...there's some confusion about the death of Micah, the butcher's boy. Did the Hound personally kill him? Some feel that the book is inconclusive on this point given that we know he was out with a search party but we don't see them when he returns...
Ah... Ned does see them when they return... he is in the yard when the Hound rides in, with Mycah's hewn corpse wrapped up on the back on his horse. Sandor even tells Ned how he did it -- "He ran... but not very fast." I am confused myself about how there could be confusion on this point. Yes, the Hound killed him.
others note that Arya has him in her little litany for killing Micah which suggests she knew it was him.
Arya wasn't there, but of course she knows. Presumably Ned tells her.
This one is probably trivial, but when did Benjen join the Watch? Right after the war against the Targaryens, more or less?
Pretty much, yes. Probably around about the time Ned returned from the south and Catelyn and Robb and Jon took up residence.
[Note: This is an excerpt from a mail concerning a recent addition to the heraldry files. For the arms of the Freys, please look at the Heraldry section of the Citadel.]
One thing, though -- you gave us the quarterings for all save the two Rivers' with the Frey arms by the mother's arms. However, as I was about to start work, it struck me that at Winterfell the two Walders actually quartered their arms by those of their mothers and their grandmothers . . .
This of course makes me wonder whether Ser Cleos's arms should be the same -- quartered by Lannister and Royce. However, I suppose it wouldn't be inappropriate at all if Ser Cleos and the rest of Ser Emmon's brood preferred to keep the lion alone with the castle, since being the son of a daughter of a Great House is a pretty major "achievement."
Yes, I agree. Quartering is still not the usual practice in the Seven Kingdoms. It did not really become standard in real life until after knights had stopped carrying shields in battle, and for good reason -- the sort of grand quartered coats that later became common would have been really useless on a battlefield for purposes of indentification. Much too confusing to the eye. Since they still carry shields in Westeros, I think quartering is as far as they go... and even that is more the exception than the rule.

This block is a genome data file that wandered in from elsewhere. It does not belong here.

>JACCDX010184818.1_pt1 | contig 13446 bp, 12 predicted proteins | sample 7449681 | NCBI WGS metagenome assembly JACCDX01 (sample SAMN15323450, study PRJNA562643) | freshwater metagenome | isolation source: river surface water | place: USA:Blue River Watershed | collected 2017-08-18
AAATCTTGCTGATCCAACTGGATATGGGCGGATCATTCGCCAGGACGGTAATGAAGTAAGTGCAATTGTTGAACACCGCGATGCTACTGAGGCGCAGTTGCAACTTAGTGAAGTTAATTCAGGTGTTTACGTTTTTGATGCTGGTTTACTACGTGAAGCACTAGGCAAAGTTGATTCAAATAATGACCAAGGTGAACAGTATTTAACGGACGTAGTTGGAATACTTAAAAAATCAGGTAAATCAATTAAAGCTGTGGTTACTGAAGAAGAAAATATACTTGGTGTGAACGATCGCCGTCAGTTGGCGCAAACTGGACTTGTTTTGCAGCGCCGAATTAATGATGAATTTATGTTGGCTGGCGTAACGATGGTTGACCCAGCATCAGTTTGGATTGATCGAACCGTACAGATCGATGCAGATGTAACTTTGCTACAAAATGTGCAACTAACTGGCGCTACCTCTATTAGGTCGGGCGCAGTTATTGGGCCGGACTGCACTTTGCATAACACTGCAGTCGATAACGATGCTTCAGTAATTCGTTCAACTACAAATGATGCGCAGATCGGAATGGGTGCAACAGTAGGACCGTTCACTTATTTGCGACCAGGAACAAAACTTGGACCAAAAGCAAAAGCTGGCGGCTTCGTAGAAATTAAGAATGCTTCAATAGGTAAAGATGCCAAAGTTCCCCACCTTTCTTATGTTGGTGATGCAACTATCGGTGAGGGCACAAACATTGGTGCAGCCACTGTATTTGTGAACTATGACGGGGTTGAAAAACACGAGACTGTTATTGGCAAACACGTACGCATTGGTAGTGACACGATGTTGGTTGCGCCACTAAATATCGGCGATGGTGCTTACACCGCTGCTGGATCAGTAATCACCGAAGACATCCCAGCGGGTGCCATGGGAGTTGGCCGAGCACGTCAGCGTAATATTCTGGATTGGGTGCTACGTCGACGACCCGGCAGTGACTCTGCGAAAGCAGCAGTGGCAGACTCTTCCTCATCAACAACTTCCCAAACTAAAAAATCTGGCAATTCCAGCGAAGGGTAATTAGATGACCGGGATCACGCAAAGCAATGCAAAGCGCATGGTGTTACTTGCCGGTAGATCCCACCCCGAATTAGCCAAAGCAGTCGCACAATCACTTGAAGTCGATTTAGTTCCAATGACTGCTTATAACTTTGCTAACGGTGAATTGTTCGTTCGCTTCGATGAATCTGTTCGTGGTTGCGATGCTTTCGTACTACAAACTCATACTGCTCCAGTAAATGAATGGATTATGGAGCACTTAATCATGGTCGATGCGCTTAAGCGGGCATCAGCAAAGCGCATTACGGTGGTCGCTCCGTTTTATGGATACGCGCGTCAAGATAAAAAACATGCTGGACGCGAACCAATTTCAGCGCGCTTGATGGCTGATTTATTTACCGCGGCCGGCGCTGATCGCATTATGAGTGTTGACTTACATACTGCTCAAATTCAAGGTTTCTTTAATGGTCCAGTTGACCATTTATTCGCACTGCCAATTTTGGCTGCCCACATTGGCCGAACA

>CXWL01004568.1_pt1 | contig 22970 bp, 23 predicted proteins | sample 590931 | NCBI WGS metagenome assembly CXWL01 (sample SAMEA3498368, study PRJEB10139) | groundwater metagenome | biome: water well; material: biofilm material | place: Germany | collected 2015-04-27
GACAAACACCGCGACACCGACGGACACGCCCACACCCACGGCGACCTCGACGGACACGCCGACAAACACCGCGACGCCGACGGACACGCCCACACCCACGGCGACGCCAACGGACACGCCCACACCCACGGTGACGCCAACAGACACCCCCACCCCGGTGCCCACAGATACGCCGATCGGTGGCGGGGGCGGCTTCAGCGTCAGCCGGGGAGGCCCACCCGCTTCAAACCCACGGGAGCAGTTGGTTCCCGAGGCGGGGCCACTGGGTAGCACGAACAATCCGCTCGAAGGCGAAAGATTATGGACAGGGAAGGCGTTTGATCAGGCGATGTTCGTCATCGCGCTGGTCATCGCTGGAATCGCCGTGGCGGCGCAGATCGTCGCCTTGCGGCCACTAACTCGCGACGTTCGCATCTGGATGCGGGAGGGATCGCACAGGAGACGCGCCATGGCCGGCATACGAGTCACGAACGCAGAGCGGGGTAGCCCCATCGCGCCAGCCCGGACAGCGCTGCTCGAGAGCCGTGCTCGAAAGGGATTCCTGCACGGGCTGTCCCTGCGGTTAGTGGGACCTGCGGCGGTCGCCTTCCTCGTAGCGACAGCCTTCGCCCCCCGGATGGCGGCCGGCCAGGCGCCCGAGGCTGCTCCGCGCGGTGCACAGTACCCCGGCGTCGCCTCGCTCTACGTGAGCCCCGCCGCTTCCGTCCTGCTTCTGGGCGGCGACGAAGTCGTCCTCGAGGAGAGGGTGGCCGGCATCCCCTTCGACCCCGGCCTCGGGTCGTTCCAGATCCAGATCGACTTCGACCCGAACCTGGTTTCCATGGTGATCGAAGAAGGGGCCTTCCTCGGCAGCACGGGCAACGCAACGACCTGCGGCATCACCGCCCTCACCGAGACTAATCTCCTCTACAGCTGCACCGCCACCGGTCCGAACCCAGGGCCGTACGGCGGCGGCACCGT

[Note: This is an excerpt from a mail concerning a recent addition to the heraldry files. For the arms of House Myre, Lord Rossart, and House Shett, please look at the Heraldry section of the Citadel.]
I think you once said that the Myre arms (ten nooses) had some special significance, but what that is escapes me. Was it commemorating a day ten men were hanged, perhaps?
Something like that, but I haven't fleshed out the story yet.
Similarly, you mentioned that you changed House Stonehouse's arms (which had a torch) because Lord Rossart, the pyromancer Hand of Aerys, took a torch as his personal sigil. We could toss that into the personal arms section. I'm guessing it's something like a hand of some hue holding a torch lit with wildfire, on red or perhaps flame.
I visualized a simple image of a torch, burning with normal fire colors... but I think I like your suggestion better. A pyrcomancer =would= prefer wildfire's jade flame.